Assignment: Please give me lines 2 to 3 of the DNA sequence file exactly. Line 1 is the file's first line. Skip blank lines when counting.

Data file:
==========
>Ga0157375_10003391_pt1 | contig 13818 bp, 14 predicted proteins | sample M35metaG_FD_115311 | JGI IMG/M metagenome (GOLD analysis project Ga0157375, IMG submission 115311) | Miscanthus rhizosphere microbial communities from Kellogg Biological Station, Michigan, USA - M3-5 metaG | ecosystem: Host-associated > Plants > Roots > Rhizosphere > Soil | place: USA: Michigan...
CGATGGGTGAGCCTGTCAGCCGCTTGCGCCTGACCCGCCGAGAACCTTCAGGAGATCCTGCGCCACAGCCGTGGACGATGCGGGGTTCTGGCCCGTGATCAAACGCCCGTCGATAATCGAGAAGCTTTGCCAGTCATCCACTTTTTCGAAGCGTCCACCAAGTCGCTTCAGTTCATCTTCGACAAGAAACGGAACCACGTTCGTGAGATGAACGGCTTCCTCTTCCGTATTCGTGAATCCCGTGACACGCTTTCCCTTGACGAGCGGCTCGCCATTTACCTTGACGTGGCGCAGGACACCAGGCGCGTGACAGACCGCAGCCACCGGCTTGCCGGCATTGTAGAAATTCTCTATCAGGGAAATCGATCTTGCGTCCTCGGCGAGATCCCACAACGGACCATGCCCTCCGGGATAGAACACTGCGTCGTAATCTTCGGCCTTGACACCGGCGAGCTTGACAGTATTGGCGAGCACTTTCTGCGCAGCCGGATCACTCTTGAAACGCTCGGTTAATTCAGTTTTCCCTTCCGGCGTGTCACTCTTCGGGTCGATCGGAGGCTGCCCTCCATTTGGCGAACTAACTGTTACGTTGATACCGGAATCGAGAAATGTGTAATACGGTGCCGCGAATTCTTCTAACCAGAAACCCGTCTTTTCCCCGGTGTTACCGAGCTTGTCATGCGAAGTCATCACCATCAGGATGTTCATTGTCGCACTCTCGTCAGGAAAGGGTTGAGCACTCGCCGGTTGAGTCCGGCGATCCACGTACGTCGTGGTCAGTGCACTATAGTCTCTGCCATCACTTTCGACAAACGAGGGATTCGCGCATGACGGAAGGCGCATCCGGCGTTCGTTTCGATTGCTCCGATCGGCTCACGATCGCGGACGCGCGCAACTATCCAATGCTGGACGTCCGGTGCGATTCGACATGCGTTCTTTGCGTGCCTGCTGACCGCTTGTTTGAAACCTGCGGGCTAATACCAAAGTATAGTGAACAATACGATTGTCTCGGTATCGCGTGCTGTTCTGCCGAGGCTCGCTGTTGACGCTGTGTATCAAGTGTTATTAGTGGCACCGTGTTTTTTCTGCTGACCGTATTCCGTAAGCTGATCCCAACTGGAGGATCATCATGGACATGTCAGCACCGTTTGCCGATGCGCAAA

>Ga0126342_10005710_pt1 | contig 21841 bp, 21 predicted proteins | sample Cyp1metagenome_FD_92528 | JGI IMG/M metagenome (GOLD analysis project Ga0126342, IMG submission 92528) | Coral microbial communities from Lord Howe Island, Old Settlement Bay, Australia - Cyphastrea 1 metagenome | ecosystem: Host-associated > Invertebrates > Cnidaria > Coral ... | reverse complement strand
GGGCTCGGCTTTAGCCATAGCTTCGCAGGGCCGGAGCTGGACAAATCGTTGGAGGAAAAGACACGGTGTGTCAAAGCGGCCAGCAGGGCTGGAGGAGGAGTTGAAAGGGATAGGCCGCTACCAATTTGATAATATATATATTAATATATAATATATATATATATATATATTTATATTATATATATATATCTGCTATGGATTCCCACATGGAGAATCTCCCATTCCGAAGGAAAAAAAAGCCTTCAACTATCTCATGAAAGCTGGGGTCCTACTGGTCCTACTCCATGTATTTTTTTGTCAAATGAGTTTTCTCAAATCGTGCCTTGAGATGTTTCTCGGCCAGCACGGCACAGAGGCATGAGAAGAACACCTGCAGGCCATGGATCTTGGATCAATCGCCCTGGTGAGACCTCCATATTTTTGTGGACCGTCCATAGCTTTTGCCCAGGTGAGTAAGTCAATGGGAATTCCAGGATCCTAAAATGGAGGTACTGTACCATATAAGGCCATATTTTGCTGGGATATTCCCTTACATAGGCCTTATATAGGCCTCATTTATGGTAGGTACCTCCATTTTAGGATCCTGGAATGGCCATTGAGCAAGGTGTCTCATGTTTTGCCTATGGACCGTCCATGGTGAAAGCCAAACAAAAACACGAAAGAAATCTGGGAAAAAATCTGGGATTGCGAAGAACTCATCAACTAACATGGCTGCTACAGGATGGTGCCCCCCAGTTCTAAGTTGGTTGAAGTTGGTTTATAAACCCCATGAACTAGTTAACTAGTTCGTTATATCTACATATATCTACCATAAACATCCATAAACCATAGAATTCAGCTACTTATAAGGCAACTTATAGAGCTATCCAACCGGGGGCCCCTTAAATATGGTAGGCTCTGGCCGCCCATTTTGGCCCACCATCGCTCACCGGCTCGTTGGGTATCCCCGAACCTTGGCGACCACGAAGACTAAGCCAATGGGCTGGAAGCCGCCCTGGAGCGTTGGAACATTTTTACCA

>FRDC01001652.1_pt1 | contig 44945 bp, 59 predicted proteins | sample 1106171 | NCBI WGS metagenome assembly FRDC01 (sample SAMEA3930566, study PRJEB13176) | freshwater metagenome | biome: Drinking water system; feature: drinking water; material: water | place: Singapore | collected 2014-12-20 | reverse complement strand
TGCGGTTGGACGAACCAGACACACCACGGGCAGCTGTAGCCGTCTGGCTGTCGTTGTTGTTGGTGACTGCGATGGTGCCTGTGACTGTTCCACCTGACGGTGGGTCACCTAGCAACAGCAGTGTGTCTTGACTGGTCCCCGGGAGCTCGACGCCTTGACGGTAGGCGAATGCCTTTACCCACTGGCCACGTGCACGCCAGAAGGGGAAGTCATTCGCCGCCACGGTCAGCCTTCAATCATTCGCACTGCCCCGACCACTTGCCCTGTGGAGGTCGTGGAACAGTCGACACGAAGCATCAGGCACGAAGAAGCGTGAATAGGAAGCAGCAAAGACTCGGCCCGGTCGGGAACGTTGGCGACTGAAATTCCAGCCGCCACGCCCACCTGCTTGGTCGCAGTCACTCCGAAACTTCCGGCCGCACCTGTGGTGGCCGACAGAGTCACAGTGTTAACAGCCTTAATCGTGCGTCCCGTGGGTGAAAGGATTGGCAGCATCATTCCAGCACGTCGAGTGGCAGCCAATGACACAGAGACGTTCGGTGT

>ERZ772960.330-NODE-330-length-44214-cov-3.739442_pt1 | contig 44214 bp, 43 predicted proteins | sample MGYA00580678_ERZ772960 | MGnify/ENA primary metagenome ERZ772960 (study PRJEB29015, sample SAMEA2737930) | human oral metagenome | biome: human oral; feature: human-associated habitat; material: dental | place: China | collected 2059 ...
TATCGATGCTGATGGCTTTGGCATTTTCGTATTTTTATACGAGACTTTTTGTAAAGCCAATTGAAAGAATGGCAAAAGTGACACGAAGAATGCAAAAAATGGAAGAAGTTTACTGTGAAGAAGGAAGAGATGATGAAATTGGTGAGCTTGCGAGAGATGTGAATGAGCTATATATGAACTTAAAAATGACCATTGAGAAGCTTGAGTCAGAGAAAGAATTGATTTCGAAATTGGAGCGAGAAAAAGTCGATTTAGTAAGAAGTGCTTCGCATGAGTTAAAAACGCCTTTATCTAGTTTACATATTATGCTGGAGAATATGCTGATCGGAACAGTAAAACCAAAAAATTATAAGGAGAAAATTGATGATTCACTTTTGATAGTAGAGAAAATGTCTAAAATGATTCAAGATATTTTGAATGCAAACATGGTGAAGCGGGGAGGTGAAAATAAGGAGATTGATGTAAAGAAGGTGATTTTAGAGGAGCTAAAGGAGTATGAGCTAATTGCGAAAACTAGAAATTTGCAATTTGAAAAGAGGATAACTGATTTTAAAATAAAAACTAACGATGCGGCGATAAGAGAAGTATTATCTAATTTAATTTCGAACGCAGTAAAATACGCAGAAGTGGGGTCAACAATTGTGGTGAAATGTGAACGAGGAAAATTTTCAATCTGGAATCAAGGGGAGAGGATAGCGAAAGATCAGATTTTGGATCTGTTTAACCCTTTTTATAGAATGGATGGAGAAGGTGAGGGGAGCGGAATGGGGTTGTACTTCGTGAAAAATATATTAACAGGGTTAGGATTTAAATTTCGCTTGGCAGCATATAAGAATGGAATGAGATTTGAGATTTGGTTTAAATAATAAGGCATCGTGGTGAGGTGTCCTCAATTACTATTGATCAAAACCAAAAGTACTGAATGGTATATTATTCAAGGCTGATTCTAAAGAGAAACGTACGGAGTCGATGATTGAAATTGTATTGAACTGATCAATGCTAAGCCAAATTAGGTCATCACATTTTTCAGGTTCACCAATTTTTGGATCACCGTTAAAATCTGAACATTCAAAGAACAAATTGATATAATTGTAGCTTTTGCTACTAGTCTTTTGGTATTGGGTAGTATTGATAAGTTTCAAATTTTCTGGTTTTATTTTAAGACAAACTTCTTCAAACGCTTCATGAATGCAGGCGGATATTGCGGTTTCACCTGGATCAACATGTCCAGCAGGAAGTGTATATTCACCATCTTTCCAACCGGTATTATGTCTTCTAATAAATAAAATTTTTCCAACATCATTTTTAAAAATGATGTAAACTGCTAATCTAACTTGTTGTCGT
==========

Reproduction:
CGATGGGTGAGCCTGTCAGCCGCTTGCGCCTGACCCGCCGAGAACCTTCAGGAGATCCTGCGCCACAGCCGTGGACGATGCGGGGTTCTGGCCCGTGATCAAACGCCCGTCGATAATCGAGAAGCTTTGCCAGTCATCCACTTTTTCGAAGCGTCCACCAAGTCGCTTCAGTTCATCTTCGACAAGAAACGGAACCACGTTCGTGAGATGAACGGCTTCCTCTTCCGTATTCGTGAATCCCGTGACACGCTTTCCCTTGACGAGCGGCTCGCCATTTACCTTGACGTGGCGCAGGACACCAGGCGCGTGACAGACCGCAGCCACCGGCTTGCCGGCATTGTAGAAATTCTCTATCAGGGAAATCGATCTTGCGTCCTCGGCGAGATCCCACAACGGACCATGCCCTCCGGGATAGAACACTGCGTCGTAATCTTCGGCCTTGACACCGGCGAGCTTGACAGTATTGGCGAGCACTTTCTGCGCAGCCGGATCACTCTTGAAACGCTCGGTTAATTCAGTTTTCCCTTCCGGCGTGTCACTCTTCGGGTCGATCGGAGGCTGCCCTCCATTTGGCGAACTAACTGTTACGTTGATACCGGAATCGAGAAATGTGTAATACGGTGCCGCGAATTCTTCTAACCAGAAACCCGTCTTTTCCCCGGTGTTACCGAGCTTGTCATGCGAAGTCATCACCATCAGGATGTTCATTGTCGCACTCTCGTCAGGAAAGGGTTGAGCACTCGCCGGTTGAGTCCGGCGATCCACGTACGTCGTGGTCAGTGCACTATAGTCTCTGCCATCACTTTCGACAAACGAGGGATTCGCGCATGACGGAAGGCGCATCCGGCGTTCGTTTCGATTGCTCCGATCGGCTCACGATCGCGGACGCGCGCAACTATCCAATGCTGGACGTCCGGTGCGATTCGACATGCGTTCTTTGCGTGCCTGCTGACCGCTTGTTTGAAACCTGCGGGCTAATACCAAAGTATAGTGAACAATACGATTGTCTCGGTATCGCGTGCTGTTCTGCCGAGGCTCGCTGTTGACGCTGTGTATCAAGTGTTATTAGTGGCACCGTGTTTTTTCTGCTGACCGTATTCCGTAAGCTGATCCCAACTGGAGGATCATCATGGACATGTCAGCACCGTTTGCCGATGCGCAAA

>Ga0126342_10005710_pt1 | contig 21841 bp, 21 predicted proteins | sample Cyp1metagenome_FD_92528 | JGI IMG/M metagenome (GOLD analysis project Ga0126342, IMG submission 92528) | Coral microbial communities from Lord Howe Island, Old Settlement Bay, Australia - Cyphastrea 1 metagenome | ecosystem: Host-associated > Invertebrates > Cnidaria > Coral ... | reverse complement strand